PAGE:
Functional exploit code is publicly available, and there are reports of incidents involving this vulnerability (Scob, Download.Ject, Toofeer, Berbew).

Any program that hosts the WebBrowser ActiveX control or uses the IE HTML rendering engine (MSHTML) may be affected by this vulnerability.

By convincing a victim to view an HTML document (Web page, HTML e-mail), an attacker could execute script in a different security domain than the one containing the attacker's document. By causing script to be run in the Local Machine Zone, the attacker could execute arbitrary code with the privileges of the user running IE.

The solution proposed by US-CERT is a whole gamut of patches and security updates that Windows users need to apply to their systems - some of which don't work, even if common users had the ability to install them - and behavioral changes that are not likely to be in the cards for free-clicking, freedom-loving Microsoft customers.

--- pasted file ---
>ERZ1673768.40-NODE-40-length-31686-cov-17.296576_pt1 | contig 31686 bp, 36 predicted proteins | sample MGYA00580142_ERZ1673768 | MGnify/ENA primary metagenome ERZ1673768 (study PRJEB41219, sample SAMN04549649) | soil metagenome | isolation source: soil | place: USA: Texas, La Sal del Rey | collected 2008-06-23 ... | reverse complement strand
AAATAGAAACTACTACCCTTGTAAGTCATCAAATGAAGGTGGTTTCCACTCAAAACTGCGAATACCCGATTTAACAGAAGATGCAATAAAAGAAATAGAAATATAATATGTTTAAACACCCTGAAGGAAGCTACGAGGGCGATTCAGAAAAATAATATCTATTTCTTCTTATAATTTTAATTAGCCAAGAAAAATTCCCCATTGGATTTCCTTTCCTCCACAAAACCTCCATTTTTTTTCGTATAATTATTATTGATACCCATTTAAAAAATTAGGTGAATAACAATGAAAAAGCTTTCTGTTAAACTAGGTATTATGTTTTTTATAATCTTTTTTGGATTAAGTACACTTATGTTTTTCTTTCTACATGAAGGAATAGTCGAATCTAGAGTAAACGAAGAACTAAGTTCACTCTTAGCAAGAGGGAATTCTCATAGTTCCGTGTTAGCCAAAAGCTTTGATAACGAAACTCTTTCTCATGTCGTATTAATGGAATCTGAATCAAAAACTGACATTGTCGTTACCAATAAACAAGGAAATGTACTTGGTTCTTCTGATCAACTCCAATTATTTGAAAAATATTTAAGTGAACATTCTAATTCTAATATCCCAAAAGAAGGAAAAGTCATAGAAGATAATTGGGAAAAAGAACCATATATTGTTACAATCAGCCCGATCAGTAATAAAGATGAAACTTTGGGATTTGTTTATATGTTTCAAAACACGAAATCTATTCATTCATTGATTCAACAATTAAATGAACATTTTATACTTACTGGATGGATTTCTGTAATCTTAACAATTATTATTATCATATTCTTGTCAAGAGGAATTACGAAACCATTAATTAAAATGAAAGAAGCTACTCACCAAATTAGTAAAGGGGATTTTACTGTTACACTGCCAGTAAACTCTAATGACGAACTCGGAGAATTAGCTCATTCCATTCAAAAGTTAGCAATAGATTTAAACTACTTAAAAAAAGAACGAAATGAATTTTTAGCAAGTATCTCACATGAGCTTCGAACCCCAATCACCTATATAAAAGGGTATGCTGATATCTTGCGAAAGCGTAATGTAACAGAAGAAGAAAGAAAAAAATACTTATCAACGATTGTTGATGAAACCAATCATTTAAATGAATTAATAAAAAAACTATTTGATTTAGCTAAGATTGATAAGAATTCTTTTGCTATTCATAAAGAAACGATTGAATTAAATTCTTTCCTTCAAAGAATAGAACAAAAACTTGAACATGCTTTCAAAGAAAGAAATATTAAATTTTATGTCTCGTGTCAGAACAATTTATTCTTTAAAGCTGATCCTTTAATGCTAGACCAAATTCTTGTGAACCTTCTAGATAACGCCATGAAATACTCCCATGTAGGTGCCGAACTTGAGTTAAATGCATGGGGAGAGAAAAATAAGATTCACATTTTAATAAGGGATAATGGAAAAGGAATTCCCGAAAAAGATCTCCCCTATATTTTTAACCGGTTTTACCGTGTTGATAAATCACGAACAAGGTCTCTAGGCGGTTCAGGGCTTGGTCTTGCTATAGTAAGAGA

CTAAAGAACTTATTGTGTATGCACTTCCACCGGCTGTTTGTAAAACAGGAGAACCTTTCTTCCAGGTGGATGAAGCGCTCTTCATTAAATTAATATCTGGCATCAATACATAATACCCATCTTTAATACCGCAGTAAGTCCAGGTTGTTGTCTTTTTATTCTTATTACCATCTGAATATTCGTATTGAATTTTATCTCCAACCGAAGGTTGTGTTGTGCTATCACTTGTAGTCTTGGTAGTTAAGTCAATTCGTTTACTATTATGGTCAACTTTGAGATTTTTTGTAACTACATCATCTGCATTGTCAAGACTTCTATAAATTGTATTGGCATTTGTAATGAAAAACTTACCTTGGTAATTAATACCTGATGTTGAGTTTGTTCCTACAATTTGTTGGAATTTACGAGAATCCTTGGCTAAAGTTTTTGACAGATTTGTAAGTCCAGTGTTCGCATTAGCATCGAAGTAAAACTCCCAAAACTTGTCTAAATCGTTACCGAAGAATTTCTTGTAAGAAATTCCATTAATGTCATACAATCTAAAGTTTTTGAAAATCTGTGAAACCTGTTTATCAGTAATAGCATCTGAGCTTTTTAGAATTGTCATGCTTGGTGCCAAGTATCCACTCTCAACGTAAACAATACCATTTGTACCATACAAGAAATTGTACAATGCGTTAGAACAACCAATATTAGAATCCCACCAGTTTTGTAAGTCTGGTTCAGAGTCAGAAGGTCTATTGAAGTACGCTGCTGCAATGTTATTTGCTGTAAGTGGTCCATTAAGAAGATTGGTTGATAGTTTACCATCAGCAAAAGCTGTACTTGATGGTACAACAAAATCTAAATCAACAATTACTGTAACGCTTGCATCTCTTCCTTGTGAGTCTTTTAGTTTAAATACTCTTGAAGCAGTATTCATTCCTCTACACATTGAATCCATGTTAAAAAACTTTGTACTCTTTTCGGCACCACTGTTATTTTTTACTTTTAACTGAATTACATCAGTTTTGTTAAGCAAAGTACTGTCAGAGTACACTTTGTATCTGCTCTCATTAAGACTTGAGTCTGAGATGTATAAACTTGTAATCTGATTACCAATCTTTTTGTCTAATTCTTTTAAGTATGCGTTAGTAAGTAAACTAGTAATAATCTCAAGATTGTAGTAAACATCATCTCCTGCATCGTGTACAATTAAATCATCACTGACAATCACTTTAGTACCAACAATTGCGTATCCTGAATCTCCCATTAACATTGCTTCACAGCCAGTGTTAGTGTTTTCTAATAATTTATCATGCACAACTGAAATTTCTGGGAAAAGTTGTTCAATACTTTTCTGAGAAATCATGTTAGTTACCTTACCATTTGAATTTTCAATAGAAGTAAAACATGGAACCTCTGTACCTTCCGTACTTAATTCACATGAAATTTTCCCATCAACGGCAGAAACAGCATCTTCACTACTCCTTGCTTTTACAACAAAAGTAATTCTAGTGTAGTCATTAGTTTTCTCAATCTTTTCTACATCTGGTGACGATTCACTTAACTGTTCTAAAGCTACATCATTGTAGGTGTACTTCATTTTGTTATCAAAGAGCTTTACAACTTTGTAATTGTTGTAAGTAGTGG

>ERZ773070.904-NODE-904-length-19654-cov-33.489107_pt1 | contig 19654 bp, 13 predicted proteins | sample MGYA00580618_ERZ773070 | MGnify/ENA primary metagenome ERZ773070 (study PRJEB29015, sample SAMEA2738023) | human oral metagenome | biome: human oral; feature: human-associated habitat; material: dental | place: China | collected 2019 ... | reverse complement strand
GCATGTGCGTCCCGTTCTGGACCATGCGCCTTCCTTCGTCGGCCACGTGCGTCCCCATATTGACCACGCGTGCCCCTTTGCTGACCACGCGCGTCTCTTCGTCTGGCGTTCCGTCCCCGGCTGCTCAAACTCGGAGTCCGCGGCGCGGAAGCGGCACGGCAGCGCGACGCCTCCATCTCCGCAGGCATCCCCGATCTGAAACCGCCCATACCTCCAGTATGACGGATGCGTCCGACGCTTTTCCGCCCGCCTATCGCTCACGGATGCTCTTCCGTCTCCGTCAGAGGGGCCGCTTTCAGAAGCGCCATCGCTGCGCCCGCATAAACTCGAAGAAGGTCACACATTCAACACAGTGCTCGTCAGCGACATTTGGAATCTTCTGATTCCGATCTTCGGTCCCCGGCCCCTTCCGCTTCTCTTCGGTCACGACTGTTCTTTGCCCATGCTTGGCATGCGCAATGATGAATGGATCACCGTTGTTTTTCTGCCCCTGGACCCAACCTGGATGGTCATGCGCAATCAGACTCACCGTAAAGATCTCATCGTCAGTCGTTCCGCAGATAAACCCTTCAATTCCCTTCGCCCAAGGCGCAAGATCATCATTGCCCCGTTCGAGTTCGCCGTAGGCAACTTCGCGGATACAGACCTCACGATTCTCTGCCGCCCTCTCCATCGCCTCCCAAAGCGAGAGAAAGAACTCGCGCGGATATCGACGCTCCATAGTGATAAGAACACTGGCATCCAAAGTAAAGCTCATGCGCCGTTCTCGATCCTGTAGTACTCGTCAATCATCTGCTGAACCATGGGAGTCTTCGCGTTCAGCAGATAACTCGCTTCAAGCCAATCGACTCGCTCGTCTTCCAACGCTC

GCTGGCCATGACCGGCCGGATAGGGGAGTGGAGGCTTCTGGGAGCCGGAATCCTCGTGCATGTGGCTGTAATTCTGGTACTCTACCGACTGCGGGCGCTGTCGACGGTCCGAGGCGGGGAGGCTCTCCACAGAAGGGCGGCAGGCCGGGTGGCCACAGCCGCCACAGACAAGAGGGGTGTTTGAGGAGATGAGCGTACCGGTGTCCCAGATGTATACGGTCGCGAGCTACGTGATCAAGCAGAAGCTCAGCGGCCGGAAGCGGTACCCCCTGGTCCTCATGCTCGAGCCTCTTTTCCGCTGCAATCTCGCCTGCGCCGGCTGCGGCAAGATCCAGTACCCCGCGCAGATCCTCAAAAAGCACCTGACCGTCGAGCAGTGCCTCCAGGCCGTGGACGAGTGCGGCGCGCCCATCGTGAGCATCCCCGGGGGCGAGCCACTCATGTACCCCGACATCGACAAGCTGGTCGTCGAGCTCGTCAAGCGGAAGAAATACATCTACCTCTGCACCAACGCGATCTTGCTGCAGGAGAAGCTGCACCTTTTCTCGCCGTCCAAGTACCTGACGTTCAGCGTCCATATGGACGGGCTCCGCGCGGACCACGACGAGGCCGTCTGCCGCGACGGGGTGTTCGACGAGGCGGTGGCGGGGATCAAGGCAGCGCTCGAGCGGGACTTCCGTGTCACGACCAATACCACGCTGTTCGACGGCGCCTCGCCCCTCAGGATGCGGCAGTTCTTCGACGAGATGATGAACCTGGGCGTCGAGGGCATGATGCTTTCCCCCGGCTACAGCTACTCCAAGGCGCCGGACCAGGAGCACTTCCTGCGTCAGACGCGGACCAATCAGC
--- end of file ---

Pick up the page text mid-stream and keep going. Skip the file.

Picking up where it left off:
My favorite solution recommendation in the US-CERT warning is "Use a different Web browser" (see sidebar).

US-CERT Warning's Impact on the Mozilla Project

The warning had the predictable effect of driving millions of Microsoft users to Mozilla's Web site. Bart Decrem, a member of the Mozilla Foundation and a senior contributor to its development project, had this to say about the warning's impact:

We've seen our daily downloads double after the CERT warnings. During the month of July, we logged a whopping 5.5 million product downloads. Firefox usage has been doubling every month for the last six months or so, and the CERT warning added more fuel to the fire, so to speak.

If this as well as our own experience with the OpenOffice.org development and marketing project is any reference, the lion's share of Firefox downloads are for Windows (see Table 1).

The New Standard Office Suite for Windows

Having recently passed its 30-millionth download, OpenOffice has done much better than pundits even still reckon.

The Meaning of an Open File Format

Above all, one thing you can say about an open source office suite that you can download for free is that your software application upgrade cycle and your software application budget are no longer controlled by Microsoft and its respective food chain.